Once in a Blue Moon
Houston County Courier - January 2010
CROCKETT – Anyone outdoors on the evening of Thursday, Dec. 31 may have had the opportunity to see the rare occurrence of a “Blue Moon” in the skies over Houston County.
The term "Blue Moon" simply refers to the second full moon in a calendar month, something that hasn't happened on a New Year's Eve for nearly 20 years, NASA reported. A blue moon on Dec. 31 is rare.
December 1990 ended with a blue moon.
Most months have just one full moon, because the 29.5-day cycle of the moon matches up pretty well with the length of calendar months.
Occasionally, there will be two full moons in a month, something that happens about every 2.5 years, officials at NASA reportedly said.
The Farmers' Almanac lists these Algonquin Indian names for the full moon of each month:January: Wolf Moon; February: Snow Moon; March: Worm Moon; April: Pink Moon; May: Flower Moon; June: Strawberry Moon; July: Buck Moon; August: Sturgeon Moon; September: Corn Moon; October: Harvest Moon; November: Beaver Moon; and December: Cold Moon.
Elvis Presley crooned about it when he sang the old Rodgers and Hart song "Blue Moon," in which he stood alone without a dream in his heart or a love of his own.
He struck a more hopeful tone in another tune, singing about his love returning to his arms "When My Blue Moon Turns to Gold Again." He also covered Bill Monroe's bluegrass classic, "Blue Moon of Kentucky."
The term "Blue Moon" is commonly used metaphorically to describe the rarity of an event, as in the idiomatic expression, "once in a blue moon."
The most literal meaning of blue moon is when the moon, not necessarily a full moon, appears to a casual observer to be unusually bluish, which is a rare event.
According to Wikipedia, the effect can be caused by smoke or dust particles in the atmosphere, as has happened after forest fires in Sweden and Canada in 1950 and, notably, after the eruption of Krakatoa in 1883, which caused the moon to appear blue for nearly two years.
The particles in the atmosphere have to be about one micrometre in diameter; under these circumstances, long-wavelength light, which appears red to a viewer, is scattered out of the line of sight and short-wavelength light, which appears blue to a viewer, is selectively transmitted into a viewer's
Historically, moons were given folk names, 12 each year, to help people to prepare for different times of the year and the related weather and crop needs.
Names varied with locality and culture, often with descriptive names such as harvest moon, growing moon, snow moon, and egg moon.
Most years have 12 moons but in the years with 13 full moons the monthly "seasons" would be expected to come too early, for example, hens would not recommence laying their eggs by the fourth full moon since it was still too cold, so the early moon was named a "blue moon.”
This then re-aligned the rest of the year's moons and "seasons.”
The origin of the term "blue moon" is steeped in folklore, and its meaning has changed and acquired new nuances over time.
Some folktales say that when there is a full blue moon, the moon had a face and talked to those in its light.
According to Rainer Werner Fassbinder, "Every seventh year is one of the moon. In such years people suffer increasingly from emotional ups and downs and depression. Moon years such as 1978 are years that have 13 new moons. This inevitably leads to personal catastrophes."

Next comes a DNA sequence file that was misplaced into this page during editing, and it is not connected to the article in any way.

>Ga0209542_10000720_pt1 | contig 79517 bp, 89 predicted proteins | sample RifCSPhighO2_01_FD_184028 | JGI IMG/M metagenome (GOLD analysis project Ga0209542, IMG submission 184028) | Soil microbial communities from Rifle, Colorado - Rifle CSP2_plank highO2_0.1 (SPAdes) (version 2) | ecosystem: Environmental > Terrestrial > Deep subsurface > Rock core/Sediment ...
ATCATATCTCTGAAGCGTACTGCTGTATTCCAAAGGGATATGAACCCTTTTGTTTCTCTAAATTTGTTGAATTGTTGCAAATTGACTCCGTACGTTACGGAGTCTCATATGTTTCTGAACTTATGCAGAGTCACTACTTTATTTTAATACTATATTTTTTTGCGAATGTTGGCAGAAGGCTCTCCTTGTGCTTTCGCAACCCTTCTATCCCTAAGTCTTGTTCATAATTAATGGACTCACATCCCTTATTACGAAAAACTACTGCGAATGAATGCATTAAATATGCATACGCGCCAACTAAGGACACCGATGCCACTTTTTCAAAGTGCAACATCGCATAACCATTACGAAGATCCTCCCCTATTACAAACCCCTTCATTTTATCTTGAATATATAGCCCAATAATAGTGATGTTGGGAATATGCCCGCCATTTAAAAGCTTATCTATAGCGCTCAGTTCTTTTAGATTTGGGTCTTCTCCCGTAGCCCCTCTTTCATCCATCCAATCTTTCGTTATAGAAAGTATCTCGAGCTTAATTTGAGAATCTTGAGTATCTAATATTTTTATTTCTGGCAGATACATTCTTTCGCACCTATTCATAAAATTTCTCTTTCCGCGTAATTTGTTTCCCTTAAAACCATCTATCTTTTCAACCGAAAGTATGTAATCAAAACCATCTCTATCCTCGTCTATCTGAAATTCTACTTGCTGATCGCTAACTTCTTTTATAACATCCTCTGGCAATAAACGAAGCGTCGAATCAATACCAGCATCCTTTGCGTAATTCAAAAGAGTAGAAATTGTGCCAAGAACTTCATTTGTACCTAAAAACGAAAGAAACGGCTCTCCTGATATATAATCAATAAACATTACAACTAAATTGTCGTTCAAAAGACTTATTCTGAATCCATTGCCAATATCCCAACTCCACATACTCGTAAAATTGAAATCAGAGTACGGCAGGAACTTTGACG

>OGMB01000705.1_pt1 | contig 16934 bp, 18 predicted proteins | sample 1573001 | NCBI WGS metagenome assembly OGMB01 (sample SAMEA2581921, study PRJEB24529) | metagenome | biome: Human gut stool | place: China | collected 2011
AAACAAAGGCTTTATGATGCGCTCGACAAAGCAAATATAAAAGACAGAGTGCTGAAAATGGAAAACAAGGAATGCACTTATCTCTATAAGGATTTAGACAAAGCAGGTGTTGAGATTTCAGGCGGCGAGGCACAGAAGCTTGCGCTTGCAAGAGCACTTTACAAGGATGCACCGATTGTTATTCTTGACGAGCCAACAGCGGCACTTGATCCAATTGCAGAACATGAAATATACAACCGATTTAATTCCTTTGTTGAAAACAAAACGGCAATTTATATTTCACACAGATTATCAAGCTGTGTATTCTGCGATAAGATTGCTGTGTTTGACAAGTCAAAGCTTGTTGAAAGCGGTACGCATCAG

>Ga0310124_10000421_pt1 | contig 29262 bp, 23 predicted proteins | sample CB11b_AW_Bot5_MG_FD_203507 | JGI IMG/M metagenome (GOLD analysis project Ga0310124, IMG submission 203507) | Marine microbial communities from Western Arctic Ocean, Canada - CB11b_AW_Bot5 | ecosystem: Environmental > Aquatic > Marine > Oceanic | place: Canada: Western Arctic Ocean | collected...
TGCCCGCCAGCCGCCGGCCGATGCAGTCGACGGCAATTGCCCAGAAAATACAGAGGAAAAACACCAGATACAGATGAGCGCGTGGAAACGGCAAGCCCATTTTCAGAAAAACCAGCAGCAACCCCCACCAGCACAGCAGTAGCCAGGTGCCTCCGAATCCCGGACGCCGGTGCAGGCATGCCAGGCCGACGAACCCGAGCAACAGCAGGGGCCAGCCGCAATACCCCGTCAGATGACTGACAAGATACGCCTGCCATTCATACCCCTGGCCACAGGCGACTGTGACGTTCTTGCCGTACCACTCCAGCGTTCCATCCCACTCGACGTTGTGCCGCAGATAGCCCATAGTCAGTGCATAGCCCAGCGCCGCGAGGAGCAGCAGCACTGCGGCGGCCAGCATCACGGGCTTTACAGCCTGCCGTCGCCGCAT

In the 19th and early 20th centuries, the Maine Farmers' Almanac listed blue moon dates for farmers. These correspond to the third full moon in a quarter of the year when there were four full moons, normally a quarter year has three full moons.
Names are given to each moon in a season: For example, the first moon of summer is called the early summer moon, the second is called the midsummer moon, and the last is called the late summer moon.
When a season has four moons the third is called the blue moon so that the last can continue to be called the late moon.
The division of the year into quarters starts with the nominal vernal equinox on or around March 21.
This is close to the astronomical season but follows the Christian computus used for calculations of Easter, which places each equinox evenly between the summer and winter solstices to calculate seasons rather than using the actual equinox.
Some naming conventions keep the moon's seasonal name for its entire cycle, from its appearance as a new moon through the full moon to the next new moon.
In this convention a blue moon starts with a new moon and continues until the next new moon starts the late season moon.
Wikipedia has a formula online to calculate the moon names for the seasons using the appearance of the new moon.
According to Wikipedia, the following blue moons will occur between 2009 and 2015. These dates use UTC as the timezone; months will vary with different timezones.
Using the Farmers' Almanac definition of blue moon (meaning the third full moon in a season of four full moons), blue moons occur: Nov. 21, 2010, and Aug. 21, 2013.
Two full moons in one month in 2009 on Dec. 2, and Dec. 31, Blue Moon on New Year's Eve, in 2012 on Aug. 2, and Aug. 31 and in 2015 on July 2, and July 31.
Note that, unlike the astronomical seasonal definition, these dates are dependent on the Roman calendar and time zones. E.g. the full moon at 2009-12-31 19:13 UTC occurs early the next day in eastern countries (Australia and most of Asia), where the calendar blue moon will not occur until late January 2010.